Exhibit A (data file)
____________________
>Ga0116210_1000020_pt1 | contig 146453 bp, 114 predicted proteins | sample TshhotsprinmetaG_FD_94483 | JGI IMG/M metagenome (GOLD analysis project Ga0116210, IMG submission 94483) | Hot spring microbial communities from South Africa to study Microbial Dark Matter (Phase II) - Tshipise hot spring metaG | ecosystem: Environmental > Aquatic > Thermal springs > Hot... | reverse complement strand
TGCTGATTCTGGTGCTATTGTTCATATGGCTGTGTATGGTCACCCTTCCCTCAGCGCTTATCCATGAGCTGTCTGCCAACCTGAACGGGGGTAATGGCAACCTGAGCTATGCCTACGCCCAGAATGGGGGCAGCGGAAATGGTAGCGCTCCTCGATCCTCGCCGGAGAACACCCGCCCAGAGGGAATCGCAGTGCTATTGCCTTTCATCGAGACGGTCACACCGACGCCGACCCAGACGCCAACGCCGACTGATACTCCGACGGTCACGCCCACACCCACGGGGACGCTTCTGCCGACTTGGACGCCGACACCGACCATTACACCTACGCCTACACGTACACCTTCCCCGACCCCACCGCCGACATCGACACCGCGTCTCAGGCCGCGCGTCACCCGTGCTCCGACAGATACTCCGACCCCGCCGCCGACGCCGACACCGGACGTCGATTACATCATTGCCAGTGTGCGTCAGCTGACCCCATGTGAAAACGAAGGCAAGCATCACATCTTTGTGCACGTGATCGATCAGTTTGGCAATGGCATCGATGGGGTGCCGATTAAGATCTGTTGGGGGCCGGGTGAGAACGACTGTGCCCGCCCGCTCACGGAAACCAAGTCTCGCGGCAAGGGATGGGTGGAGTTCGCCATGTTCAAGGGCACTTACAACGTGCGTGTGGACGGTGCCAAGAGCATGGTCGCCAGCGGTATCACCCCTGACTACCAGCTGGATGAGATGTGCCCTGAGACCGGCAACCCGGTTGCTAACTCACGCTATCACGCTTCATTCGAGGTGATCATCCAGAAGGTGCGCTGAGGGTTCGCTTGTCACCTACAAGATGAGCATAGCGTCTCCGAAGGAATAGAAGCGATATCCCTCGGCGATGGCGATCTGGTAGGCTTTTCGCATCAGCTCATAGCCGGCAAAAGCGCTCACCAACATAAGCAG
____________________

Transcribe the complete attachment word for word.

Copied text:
>Ga0116210_1000020_pt1 | contig 146453 bp, 114 predicted proteins | sample TshhotsprinmetaG_FD_94483 | JGI IMG/M metagenome (GOLD analysis project Ga0116210, IMG submission 94483) | Hot spring microbial communities from South Africa to study Microbial Dark Matter (Phase II) - Tshipise hot spring metaG | ecosystem: Environmental > Aquatic > Thermal springs > Hot... | reverse complement strand
TGCTGATTCTGGTGCTATTGTTCATATGGCTGTGTATGGTCACCCTTCCCTCAGCGCTTATCCATGAGCTGTCTGCCAACCTGAACGGGGGTAATGGCAACCTGAGCTATGCCTACGCCCAGAATGGGGGCAGCGGAAATGGTAGCGCTCCTCGATCCTCGCCGGAGAACACCCGCCCAGAGGGAATCGCAGTGCTATTGCCTTTCATCGAGACGGTCACACCGACGCCGACCCAGACGCCAACGCCGACTGATACTCCGACGGTCACGCCCACACCCACGGGGACGCTTCTGCCGACTTGGACGCCGACACCGACCATTACACCTACGCCTACACGTACACCTTCCCCGACCCCACCGCCGACATCGACACCGCGTCTCAGGCCGCGCGTCACCCGTGCTCCGACAGATACTCCGACCCCGCCGCCGACGCCGACACCGGACGTCGATTACATCATTGCCAGTGTGCGTCAGCTGACCCCATGTGAAAACGAAGGCAAGCATCACATCTTTGTGCACGTGATCGATCAGTTTGGCAATGGCATCGATGGGGTGCCGATTAAGATCTGTTGGGGGCCGGGTGAGAACGACTGTGCCCGCCCGCTCACGGAAACCAAGTCTCGCGGCAAGGGATGGGTGGAGTTCGCCATGTTCAAGGGCACTTACAACGTGCGTGTGGACGGTGCCAAGAGCATGGTCGCCAGCGGTATCACCCCTGACTACCAGCTGGATGAGATGTGCCCTGAGACCGGCAACCCGGTTGCTAACTCACGCTATCACGCTTCATTCGAGGTGATCATCCAGAAGGTGCGCTGAGGGTTCGCTTGTCACCTACAAGATGAGCATAGCGTCTCCGAAGGAATAGAAGCGATATCCCTCGGCGATGGCGATCTGGTAGGCTTTTCGCATCAGCTCATAGCCGGCAAAAGCGCTCACCAACATAAGCAG